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A Deft Robotic Hand That’d Make Luke Skywalker Proud

In an ordinary lab at the University of Michigan, Joseph Hamilton, of Flint, does the also-ordinary: He grabs a shiny ball and a bottle; he presses buttons and stacks little cubes; he zips and unzips zippers. Well, it would be ordinary if Hamilton wasn’t an amputee doing this all with a robotic hand—à la Luke…

In an ordinary lab at the University of Michigan, Joseph Hamilton, of Flint, does the also-ordinary: He grabs a shiny ball and a bottle; he presses buttons and stacks little cubes; he zips and unzips zippers. Well, it would be ordinary if Hamilton wasn’t an amputee doing this all with a robotic hand—à la Luke Skywalker—and if he wasn’t a test subject for a major advance in the control of robotic limbs.

“It worked awesome,” Hamilton says of his test-run with the robotic hand. “If it was something that I had access to for daily use, it would make life so much easier.”

Up until this point, researchers have succeeded in giving amputees control over robotic hands by measuring nerve activity in the residual limb. That signal is extremely faint, resulting in clunky control of the prosthesis—the wearer may need to flex their shoulder to get the device’s thumb to move, for instance. But writing today in the journal Science Translational Medicine, researchers describe a clever way to amplify these signals for users like Hamilton. It’s so effective, participants can put on the robotic hand and pull off fine motor functions right away, no training required.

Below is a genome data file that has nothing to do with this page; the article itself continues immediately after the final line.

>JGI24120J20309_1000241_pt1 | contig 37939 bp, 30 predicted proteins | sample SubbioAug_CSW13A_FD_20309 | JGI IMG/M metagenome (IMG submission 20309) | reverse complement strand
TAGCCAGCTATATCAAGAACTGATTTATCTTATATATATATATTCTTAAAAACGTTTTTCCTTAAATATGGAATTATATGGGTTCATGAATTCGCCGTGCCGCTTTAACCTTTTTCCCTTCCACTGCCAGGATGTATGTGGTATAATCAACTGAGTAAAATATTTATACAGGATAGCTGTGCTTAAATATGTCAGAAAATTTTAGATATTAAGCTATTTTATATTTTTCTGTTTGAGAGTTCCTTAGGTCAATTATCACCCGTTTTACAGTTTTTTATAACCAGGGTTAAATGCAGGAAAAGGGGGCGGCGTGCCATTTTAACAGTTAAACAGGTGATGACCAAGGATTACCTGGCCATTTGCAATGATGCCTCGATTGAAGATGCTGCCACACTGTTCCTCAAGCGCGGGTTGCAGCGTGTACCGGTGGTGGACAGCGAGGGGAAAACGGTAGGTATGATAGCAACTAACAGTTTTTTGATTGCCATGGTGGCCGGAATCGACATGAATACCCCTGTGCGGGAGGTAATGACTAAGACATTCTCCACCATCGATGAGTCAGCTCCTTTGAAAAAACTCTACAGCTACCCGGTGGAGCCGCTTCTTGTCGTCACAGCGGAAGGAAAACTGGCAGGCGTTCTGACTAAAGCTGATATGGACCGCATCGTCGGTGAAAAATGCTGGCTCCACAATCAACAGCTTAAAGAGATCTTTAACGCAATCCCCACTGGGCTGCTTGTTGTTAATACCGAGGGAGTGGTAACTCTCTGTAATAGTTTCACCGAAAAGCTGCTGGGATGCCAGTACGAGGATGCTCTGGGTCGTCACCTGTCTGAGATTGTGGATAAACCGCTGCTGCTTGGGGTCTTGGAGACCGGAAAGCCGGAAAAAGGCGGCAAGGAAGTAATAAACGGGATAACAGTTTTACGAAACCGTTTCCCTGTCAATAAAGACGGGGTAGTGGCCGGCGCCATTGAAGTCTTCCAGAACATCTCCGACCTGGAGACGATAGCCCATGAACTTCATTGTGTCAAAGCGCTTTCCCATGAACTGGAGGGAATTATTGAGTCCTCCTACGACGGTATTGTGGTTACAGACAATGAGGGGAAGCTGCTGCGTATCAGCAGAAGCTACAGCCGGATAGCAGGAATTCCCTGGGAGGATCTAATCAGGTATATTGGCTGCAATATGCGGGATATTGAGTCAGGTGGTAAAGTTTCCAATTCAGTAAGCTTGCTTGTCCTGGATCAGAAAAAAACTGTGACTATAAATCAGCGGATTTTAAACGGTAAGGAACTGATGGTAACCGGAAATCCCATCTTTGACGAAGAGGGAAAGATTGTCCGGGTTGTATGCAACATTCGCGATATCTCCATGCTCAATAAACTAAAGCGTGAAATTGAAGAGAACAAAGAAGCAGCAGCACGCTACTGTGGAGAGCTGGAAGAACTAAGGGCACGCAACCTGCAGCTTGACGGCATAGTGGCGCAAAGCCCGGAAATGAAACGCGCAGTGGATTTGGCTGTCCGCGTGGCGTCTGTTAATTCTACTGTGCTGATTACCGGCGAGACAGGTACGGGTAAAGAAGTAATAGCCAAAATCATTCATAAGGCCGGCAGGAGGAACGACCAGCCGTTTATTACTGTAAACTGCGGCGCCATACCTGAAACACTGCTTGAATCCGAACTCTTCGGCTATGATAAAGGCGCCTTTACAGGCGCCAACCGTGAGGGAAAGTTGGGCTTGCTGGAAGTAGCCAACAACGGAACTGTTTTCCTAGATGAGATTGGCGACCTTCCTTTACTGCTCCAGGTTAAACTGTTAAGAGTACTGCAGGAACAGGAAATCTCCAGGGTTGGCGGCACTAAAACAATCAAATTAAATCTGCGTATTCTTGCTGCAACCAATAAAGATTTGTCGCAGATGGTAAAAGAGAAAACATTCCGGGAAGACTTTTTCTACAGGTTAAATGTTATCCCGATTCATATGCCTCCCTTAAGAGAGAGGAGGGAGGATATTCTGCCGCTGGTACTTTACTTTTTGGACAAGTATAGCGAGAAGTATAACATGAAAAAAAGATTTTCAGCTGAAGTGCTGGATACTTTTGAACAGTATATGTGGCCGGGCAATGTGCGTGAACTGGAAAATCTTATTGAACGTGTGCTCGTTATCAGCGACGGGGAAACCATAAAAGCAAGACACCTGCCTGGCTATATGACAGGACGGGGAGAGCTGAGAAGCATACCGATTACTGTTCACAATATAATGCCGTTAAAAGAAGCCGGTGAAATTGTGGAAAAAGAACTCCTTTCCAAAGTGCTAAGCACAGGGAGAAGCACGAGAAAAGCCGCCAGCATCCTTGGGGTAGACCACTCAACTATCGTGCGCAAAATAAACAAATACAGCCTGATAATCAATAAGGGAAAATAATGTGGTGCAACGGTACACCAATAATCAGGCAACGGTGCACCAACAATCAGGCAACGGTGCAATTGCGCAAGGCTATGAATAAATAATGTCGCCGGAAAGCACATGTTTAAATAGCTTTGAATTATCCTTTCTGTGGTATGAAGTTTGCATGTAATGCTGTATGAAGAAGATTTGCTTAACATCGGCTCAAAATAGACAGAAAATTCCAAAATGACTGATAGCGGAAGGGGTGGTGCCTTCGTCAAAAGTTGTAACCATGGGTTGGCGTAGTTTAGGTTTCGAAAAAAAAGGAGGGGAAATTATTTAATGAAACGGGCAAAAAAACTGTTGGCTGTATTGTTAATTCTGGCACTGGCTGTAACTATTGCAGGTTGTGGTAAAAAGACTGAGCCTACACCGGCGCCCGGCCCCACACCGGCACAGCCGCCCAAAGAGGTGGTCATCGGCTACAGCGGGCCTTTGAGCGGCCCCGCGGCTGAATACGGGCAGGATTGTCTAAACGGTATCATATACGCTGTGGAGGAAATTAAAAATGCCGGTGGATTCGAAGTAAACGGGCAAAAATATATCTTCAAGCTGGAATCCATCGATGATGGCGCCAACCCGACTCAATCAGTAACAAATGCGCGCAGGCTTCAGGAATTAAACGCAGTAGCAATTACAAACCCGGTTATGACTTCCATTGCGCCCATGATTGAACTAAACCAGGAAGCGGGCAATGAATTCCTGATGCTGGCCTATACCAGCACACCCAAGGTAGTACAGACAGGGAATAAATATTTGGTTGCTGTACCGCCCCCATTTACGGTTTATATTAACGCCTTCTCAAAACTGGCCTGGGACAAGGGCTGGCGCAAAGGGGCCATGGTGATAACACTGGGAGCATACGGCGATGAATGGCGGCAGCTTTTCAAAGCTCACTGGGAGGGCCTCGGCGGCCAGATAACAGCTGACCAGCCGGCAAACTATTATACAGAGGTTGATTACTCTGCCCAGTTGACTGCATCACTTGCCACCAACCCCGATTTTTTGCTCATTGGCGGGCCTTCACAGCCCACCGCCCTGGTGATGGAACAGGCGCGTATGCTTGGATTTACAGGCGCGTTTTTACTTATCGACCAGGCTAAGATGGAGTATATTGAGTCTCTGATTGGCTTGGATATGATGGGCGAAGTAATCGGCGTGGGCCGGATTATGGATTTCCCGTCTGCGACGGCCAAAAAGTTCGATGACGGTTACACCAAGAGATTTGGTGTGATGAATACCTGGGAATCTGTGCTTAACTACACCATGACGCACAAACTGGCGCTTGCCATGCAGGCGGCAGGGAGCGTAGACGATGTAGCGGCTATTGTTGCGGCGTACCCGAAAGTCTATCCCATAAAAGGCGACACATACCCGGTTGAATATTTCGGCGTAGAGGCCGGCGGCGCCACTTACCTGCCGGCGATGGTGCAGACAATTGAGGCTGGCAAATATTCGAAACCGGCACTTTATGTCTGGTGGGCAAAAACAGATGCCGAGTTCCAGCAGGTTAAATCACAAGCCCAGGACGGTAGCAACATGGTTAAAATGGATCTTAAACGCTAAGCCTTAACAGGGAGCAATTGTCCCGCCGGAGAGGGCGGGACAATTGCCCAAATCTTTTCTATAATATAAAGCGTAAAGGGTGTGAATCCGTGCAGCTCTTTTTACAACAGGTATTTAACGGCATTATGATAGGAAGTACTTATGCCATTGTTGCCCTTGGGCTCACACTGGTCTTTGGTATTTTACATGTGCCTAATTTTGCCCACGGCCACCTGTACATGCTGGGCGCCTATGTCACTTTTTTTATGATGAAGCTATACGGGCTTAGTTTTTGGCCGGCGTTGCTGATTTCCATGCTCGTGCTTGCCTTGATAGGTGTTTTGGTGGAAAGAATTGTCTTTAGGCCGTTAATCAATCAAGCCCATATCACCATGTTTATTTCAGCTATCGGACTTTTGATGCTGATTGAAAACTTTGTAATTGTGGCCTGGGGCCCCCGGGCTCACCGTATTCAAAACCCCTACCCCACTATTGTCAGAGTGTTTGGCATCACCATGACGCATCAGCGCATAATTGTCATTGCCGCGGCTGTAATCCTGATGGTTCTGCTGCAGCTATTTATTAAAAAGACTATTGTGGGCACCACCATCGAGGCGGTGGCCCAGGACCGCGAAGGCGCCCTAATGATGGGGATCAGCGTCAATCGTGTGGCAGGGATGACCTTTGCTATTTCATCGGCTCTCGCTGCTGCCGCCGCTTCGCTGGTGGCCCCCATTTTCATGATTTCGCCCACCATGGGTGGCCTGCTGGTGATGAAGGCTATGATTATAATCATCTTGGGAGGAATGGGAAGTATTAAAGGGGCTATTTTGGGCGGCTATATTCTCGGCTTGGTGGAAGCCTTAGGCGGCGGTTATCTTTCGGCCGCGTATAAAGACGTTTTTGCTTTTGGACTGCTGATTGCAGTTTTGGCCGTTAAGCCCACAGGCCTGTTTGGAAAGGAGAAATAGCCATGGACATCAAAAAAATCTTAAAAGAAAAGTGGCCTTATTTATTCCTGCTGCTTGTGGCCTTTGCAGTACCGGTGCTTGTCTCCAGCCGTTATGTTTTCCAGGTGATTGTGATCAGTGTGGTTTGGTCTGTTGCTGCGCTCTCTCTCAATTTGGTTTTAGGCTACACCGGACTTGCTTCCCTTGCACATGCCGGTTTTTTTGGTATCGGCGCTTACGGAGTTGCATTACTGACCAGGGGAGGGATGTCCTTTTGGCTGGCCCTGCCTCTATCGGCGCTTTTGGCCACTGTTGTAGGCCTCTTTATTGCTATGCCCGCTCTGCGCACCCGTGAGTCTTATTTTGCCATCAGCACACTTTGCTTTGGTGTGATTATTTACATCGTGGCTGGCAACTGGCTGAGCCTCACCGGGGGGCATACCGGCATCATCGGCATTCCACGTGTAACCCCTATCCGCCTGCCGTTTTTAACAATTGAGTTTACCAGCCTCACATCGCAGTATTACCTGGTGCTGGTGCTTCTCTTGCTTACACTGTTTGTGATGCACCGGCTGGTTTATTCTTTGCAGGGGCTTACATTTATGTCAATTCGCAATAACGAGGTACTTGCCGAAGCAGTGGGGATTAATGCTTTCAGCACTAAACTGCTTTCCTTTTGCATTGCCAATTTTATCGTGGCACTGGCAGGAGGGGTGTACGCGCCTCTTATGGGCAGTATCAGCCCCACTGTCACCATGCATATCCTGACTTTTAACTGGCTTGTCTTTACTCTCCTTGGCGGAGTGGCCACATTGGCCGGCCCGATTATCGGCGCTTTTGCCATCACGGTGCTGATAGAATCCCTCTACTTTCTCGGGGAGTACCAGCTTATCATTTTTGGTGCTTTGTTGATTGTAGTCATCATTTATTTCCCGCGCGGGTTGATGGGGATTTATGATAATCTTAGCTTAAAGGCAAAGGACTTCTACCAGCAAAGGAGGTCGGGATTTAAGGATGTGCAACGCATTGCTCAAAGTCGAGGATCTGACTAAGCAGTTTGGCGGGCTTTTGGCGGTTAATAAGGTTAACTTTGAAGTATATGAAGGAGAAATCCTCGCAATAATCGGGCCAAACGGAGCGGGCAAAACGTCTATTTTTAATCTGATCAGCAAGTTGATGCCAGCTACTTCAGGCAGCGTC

It all comes down to how the patients regrow their nerves. When a person loses, say, their arm from the elbow down, all their nerves want to grow back where they were before. “Patients get this big ball of nerves called a neuroma,” says University of Michigan plastic surgeon Paul Cederna, who co-developed this new system. “And that can lead to pain and can prevent them from wearing their prosthesis and severely impact their quality of life.”

Courtesy of University of Michigan Engineering

But the nerves’ proclivity for growth is also the trick with this new technique. Cederna and his colleagues took small pieces of muscle and surgically wrapped them around nerve endings in the residual limb. Instead of balling up, the nerves innervated the muscle tissue, which greatly amplified their electrical signal. Think of it like building a megaphone for nerves.

“So we were able with this approach to not only treat the end of the nerve to prevent the nerve from getting the neuroma pain and phantom pain,” Cederna says, “but also at the same time take those tiny little signals and amplify them with that piece of muscle.” They also added electrodes to the muscle to detect the signals, which were now up to 100 times more powerful than before the nerves grew into the muscle. By this point, the nerves were downright shouting. (By the way, a skin graft wouldn’t work as well as a muscle graft, because motor nerves don’t go to skin.)

In their experiments with Hamilton and three other subjects, the team found that after doing the grafts, the nerves that control the thumb interacted with this new muscle just as they would if the person still had their thumb. “We know the intent—in that case, to flex the thumb—just like the nerve and muscle interacted when there was a thumb,” says Cederna.

Courtesy of University of Michigan Engineering

Next, the team had the subjects simply imagine a bunch of different hand movements. As they did so, an EKG picked up the signals of their nerves activating, just as the nerves would have done before the person lost their limb. They tracked these to pair particular nerve signals with particular movements. “The anatomy is making these signals very different from one another, and is very finger-specific,” says University of Michigan biomedical engineer Cindy Chestek, who co-developed the system. One nerve might be highly active for controlling the thumb, for instance, but remain silent when another finger is moving.

All of this information is fed to algorithms, which lea

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